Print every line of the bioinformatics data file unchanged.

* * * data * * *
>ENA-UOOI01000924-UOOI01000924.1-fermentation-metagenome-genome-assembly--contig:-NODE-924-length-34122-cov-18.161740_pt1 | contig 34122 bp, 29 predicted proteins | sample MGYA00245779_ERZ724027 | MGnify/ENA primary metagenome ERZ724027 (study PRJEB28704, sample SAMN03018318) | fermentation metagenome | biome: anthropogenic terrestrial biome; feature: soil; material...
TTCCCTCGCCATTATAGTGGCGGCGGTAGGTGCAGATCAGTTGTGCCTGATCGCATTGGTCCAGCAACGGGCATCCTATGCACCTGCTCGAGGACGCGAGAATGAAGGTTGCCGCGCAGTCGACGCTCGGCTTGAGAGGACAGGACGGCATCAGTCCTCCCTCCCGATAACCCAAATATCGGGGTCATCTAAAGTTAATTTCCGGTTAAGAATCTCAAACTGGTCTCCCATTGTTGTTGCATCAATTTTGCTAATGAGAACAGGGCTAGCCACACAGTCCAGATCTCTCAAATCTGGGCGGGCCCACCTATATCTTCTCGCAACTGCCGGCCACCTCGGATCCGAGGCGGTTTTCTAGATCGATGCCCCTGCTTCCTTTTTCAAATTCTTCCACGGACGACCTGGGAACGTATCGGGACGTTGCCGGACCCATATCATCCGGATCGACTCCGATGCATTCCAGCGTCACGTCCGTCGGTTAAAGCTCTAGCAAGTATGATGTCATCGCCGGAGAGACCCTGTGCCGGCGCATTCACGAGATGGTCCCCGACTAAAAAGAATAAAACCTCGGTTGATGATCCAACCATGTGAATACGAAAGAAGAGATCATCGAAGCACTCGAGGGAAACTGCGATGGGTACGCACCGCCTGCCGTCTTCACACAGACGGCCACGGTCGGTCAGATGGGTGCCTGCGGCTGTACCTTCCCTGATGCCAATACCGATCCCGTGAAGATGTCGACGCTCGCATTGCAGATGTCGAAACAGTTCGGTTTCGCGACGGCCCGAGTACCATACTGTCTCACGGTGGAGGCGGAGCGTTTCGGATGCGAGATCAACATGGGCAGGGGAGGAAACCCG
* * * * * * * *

>ENA-UOOI01000924-UOOI01000924.1-fermentation-metagenome-genome-assembly--contig:-NODE-924-length-34122-cov-18.161740_pt1 | contig 34122 bp, 29 predicted proteins | sample MGYA00245779_ERZ724027 | MGnify/ENA primary metagenome ERZ724027 (study PRJEB28704, sample SAMN03018318) | fermentation metagenome | biome: anthropogenic terrestrial biome; feature: soil; material...
TTCCCTCGCCATTATAGTGGCGGCGGTAGGTGCAGATCAGTTGTGCCTGATCGCATTGGTCCAGCAACGGGCATCCTATGCACCTGCTCGAGGACGCGAGAATGAAGGTTGCCGCGCAGTCGACGCTCGGCTTGAGAGGACAGGACGGCATCAGTCCTCCCTCCCGATAACCCAAATATCGGGGTCATCTAAAGTTAATTTCCGGTTAAGAATCTCAAACTGGTCTCCCATTGTTGTTGCATCAATTTTGCTAATGAGAACAGGGCTAGCCACACAGTCCAGATCTCTCAAATCTGGGCGGGCCCACCTATATCTTCTCGCAACTGCCGGCCACCTCGGATCCGAGGCGGTTTTCTAGATCGATGCCCCTGCTTCCTTTTTCAAATTCTTCCACGGACGACCTGGGAACGTATCGGGACGTTGCCGGACCCATATCATCCGGATCGACTCCGATGCATTCCAGCGTCACGTCCGTCGGTTAAAGCTCTAGCAAGTATGATGTCATCGCCGGAGAGACCCTGTGCCGGCGCATTCACGAGATGGTCCCCGACTAAAAAGAATAAAACCTCGGTTGATGATCCAACCATGTGAATACGAAAGAAGAGATCATCGAAGCACTCGAGGGAAACTGCGATGGGTACGCACCGCCTGCCGTCTTCACACAGACGGCCACGGTCGGTCAGATGGGTGCCTGCGGCTGTACCTTCCCTGATGCCAATACCGATCCCGTGAAGATGTCGACGCTCGCATTGCAGATGTCGAAACAGTTCGGTTTCGCGACGGCCCGAGTACCATACTGTCTCACGGTGGAGGCGGAGCGTTTCGGATGCGAGATCAACATGGGCAGGGGAGGAAACCCG